Book review: Something to Live For by Richard Roper

Sunday, June 2, 2019 Permalink

Something to Live For by Richard Roper is being billed as ‘the most uplifting and life-affirming debut of the year’. And given it’s about a man whose job it is to visit the homes of recently deceased who have no obvious family / friends, to try to find a single person who knew them or a will (or money to pay for the funeral); it could be very depressing.

But it’s not. It’s a reminder that while there’s crappy stuff happening in the world and… yes, people die alone all of the time, there are still kind and generous people to be found. Not to mention the fact that people live small, rich and happy lives, or sad and loud lives we may know nothing about.

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four-stars

Book review: Their Little Secret by Mark Billingham

Wednesday, May 1, 2019 Permalink

I think this is officially Tom Thorne number 16 but I only joined the Detective Inspector’s exploits four books ago and since then author Mark Billingham has introduced DI Nicola Tanner into the mix and though this mostly unfolds from Tom’s point of view, both feature strongly.

I commented in my last review that I was happy that Tom’s relationship was in trouble as I wasn’t a fan of his partner (and fellow cop) Helen and here they’ve recently separated.

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four-stars

Book review: A Dream of Italy by Nicky Pellegrino

Monday, April 29, 2019 Permalink

I’ve read a couple of Nicky Pellegrino’s books, One Summer in Venice and Under Italian Skies, and I enjoyed both. Of course it had long been my dream to travel to Italy. It was my big bucket list item and since reading those books I’ve been able to tick it off my list as I spent just over 3wks in Italy last September / October including a fabulous week at a Tuscan villa.

Pellegrino lived in Italy (and England) before settling in New Zealand and her passion for Italy – its culture and cuisine in particular – shines through in each of her novels.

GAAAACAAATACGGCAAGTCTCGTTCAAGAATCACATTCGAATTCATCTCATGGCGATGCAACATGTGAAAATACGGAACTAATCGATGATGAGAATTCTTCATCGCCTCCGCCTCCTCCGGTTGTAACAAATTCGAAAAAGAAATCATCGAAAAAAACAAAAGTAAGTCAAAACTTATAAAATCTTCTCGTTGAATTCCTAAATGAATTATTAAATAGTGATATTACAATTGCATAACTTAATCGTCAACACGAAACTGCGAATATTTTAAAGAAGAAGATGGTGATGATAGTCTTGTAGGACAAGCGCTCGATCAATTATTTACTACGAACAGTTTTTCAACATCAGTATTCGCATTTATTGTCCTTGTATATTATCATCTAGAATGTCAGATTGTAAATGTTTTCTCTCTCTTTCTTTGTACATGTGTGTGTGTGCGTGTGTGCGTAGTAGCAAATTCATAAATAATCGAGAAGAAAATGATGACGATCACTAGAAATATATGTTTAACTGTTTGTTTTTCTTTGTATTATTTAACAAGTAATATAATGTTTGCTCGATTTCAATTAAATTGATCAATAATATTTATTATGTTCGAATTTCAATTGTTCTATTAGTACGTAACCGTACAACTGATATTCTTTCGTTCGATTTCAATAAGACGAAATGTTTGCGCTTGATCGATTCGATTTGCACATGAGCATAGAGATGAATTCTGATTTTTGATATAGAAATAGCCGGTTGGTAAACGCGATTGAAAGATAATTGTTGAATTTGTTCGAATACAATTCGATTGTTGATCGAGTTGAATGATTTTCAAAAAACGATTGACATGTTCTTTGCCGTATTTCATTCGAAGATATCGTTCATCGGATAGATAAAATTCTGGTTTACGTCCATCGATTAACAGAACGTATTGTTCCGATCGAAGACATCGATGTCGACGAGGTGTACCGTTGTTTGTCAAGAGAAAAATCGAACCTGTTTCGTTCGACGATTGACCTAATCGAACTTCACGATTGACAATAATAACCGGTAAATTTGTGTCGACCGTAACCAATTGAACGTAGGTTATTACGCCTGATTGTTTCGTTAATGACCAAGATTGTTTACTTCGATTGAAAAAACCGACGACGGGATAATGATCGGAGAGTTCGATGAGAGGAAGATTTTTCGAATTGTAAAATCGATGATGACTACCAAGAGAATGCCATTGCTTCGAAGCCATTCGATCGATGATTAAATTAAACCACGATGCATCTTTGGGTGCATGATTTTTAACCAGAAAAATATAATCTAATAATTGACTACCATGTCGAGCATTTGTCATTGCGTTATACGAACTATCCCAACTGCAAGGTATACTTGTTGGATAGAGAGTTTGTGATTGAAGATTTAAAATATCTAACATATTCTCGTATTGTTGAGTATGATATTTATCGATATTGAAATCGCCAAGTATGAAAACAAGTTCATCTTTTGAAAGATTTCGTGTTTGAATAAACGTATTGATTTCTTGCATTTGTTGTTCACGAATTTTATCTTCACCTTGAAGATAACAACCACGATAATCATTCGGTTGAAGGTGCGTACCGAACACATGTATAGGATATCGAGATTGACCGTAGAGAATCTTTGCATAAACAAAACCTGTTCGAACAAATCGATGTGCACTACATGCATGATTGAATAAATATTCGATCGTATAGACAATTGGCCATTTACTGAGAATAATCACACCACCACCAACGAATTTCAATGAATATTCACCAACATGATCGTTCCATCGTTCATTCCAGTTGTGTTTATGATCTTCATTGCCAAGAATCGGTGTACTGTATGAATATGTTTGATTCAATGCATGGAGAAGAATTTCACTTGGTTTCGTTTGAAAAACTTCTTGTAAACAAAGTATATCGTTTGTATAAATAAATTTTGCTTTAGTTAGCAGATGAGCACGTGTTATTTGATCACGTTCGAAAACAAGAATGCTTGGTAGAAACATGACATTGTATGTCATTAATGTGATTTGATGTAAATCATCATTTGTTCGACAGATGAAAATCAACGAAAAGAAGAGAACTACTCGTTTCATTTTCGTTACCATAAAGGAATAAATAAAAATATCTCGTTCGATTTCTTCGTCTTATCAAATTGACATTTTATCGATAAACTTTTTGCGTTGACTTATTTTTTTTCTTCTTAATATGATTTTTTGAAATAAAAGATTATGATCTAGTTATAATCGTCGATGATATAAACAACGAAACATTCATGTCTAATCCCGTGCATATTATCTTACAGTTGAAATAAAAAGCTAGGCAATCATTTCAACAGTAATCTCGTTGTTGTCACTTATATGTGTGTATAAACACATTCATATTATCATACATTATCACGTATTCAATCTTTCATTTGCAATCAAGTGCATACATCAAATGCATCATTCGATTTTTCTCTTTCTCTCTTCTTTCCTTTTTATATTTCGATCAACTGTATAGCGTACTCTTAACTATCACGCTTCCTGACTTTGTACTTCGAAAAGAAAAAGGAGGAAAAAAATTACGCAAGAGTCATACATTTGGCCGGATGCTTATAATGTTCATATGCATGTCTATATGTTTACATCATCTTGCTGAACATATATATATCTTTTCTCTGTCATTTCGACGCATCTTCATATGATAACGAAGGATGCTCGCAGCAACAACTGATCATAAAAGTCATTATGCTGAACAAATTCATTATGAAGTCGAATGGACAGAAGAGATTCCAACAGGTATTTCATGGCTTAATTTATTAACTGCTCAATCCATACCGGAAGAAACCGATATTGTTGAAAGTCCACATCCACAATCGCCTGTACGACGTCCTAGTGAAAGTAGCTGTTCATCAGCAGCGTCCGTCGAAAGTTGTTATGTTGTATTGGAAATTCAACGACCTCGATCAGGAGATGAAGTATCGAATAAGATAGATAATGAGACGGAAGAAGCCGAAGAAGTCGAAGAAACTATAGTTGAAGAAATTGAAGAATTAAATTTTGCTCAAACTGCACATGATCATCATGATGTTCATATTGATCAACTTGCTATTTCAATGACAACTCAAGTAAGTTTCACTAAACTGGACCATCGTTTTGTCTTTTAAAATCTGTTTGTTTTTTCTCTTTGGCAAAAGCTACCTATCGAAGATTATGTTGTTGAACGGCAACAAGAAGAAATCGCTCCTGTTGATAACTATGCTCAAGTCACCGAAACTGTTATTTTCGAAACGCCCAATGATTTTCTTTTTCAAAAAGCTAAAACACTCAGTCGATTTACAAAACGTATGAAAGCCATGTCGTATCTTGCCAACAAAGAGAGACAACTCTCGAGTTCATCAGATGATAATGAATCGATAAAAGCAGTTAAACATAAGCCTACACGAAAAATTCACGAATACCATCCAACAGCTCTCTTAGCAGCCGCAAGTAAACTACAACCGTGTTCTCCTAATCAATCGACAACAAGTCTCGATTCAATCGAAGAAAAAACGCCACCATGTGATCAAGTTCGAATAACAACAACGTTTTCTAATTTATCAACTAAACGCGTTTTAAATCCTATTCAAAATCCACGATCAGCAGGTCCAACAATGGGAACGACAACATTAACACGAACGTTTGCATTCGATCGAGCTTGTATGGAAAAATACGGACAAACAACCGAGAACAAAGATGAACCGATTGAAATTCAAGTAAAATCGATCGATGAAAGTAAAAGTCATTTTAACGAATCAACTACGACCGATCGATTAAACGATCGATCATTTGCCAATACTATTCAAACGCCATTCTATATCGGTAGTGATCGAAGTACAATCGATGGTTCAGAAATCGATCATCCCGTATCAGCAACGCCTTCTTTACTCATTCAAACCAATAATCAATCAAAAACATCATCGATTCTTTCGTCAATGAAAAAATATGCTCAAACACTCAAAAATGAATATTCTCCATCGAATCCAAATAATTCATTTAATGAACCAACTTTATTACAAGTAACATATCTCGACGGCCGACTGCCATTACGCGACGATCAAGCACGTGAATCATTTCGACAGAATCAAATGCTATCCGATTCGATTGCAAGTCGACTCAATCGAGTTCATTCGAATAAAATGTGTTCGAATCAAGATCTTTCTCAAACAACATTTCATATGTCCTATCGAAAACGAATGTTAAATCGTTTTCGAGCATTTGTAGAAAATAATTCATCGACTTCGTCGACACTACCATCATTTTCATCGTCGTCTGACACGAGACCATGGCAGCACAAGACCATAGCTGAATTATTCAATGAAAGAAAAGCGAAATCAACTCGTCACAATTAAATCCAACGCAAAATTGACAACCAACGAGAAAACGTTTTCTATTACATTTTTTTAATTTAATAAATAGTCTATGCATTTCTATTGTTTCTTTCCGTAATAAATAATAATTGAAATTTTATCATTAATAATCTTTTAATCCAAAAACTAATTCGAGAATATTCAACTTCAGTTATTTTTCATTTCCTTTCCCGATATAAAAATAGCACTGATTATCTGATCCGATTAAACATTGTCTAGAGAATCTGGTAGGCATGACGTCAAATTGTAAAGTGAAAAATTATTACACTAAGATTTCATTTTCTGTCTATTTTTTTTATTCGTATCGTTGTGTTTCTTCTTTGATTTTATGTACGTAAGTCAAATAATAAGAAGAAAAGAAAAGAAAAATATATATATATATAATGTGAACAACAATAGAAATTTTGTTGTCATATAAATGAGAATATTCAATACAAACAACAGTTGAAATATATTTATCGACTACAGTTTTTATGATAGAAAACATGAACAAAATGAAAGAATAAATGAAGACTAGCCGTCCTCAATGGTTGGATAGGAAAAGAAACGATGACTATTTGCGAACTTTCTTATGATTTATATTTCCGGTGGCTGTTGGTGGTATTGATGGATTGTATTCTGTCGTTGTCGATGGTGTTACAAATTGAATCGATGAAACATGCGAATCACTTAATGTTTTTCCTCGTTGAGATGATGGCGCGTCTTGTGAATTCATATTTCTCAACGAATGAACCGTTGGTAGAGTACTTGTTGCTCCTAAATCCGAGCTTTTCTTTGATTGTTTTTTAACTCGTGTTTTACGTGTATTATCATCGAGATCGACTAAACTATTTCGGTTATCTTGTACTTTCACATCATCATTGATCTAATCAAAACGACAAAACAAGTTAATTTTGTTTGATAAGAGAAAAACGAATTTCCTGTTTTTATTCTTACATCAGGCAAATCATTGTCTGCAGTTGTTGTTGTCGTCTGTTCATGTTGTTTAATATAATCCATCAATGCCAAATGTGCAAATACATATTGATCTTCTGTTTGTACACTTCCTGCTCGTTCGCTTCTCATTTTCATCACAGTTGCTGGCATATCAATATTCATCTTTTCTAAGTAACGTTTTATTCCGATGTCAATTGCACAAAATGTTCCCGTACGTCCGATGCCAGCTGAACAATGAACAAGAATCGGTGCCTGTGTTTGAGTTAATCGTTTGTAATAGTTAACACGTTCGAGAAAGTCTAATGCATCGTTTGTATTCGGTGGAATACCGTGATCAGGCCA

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three-half-stars

Book review: The Flatshare by Beth O’Leary

Thursday, April 25, 2019 Permalink

Oh my goodness oh my goodness. Well usually I’d say something far more blasphemous but I’m trying to start this review in a vaguely professional manner so too many ‘f’ words first-up might be a bad thing.

I broke my ‘no reading during the day’ rule for this book. I’d been doing chores and got sweaty, so decided to pop into the bath for a soak and a very short half-hour read before getting into my afternoon plans.

Three hours later I closed this book.

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four-half-stars

Book review: The French Photographer by Natasha Lester

Tuesday, April 23, 2019 Permalink

I’d had this book for a while before I read it as I’m participating in a blog tour for this latest release by Natasha Lester, The French Photographer. It means I’ve seen a few reviews around, including a negative one in mainstream media which Lester shared just after the book’s publication.

I was surprised by that as this is possibly my favourite book by Lester; although it might be a toss-up between this and A Kiss From Mr Fitzgerald, and I think that is because the subject matter is ‘meatier’ than her two more recent novels. (If that makes sense!)

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four-half-stars

Book review: Blood River by Tony Cavanaugh

Sunday, April 21, 2019 Permalink

Queensland’s capital Brisbane is well known for the river that ‘divides’ the city. It provides some lovely vantage points and scenery, but is also a bit of a nightmare for those having to commute ‘across’ one of the few bridges from the south to the city centre / north each day. And then of course there are the ‘once in a one hundred year’ floods. Which… in recent times have been proved statisticians and weather-predicting peeps quite wrong!

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three-half-stars

Book review: Stone Mothers by Erin Kelly

Tuesday, April 2, 2019 Permalink

Even though the cover seemed very familiar it wasn’t until I checked my Goodreads account that I discovered I hadn’t read Erin Kelly’s popular He Said / She Said, which was released 2017. I had – however – read her 2014 novel, The Ties That Bind.

Stone Mothers, we learn, is what the Victorians used to call their mental hospitals because they had faith that the architecture and building design could literally nurse the sick back to health.

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three-stars

Book review: Connections in Death by JD Robb

Sunday, March 3, 2019 Permalink

This book arrived later than expected and I’d started to worry it was’t coming. JD Robb’s In Death series is ‘go-to’ read for me; a comfort read. I’ve demolished them all – the early ones several times.

But – I needn’t have feared as this – the 48th in the series – turned up in the mail at the end of a working week when I most certainly needed something entertaining to lift my spirits. (And there’s nothing like murder and mayhem to do just that!)

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three-half-stars

Book review: Blood Orange by Harriet Tyce

Tuesday, February 26, 2019 Permalink

The cover of Harriet Tyce’s debut novel, Blood Orange, is alluring and slightly confronting. I would most certainly pick it up if I saw it on a shelf and knew nothing else about the book.

It’s a novel featuring an unreliable narrator and a book that surprised me. I think was expecting more of a legal procedural, but this book is as much about Alison, the Barrister representing a woman accused of murdering her husband, as it is the defendant and the crime in question.

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four-stars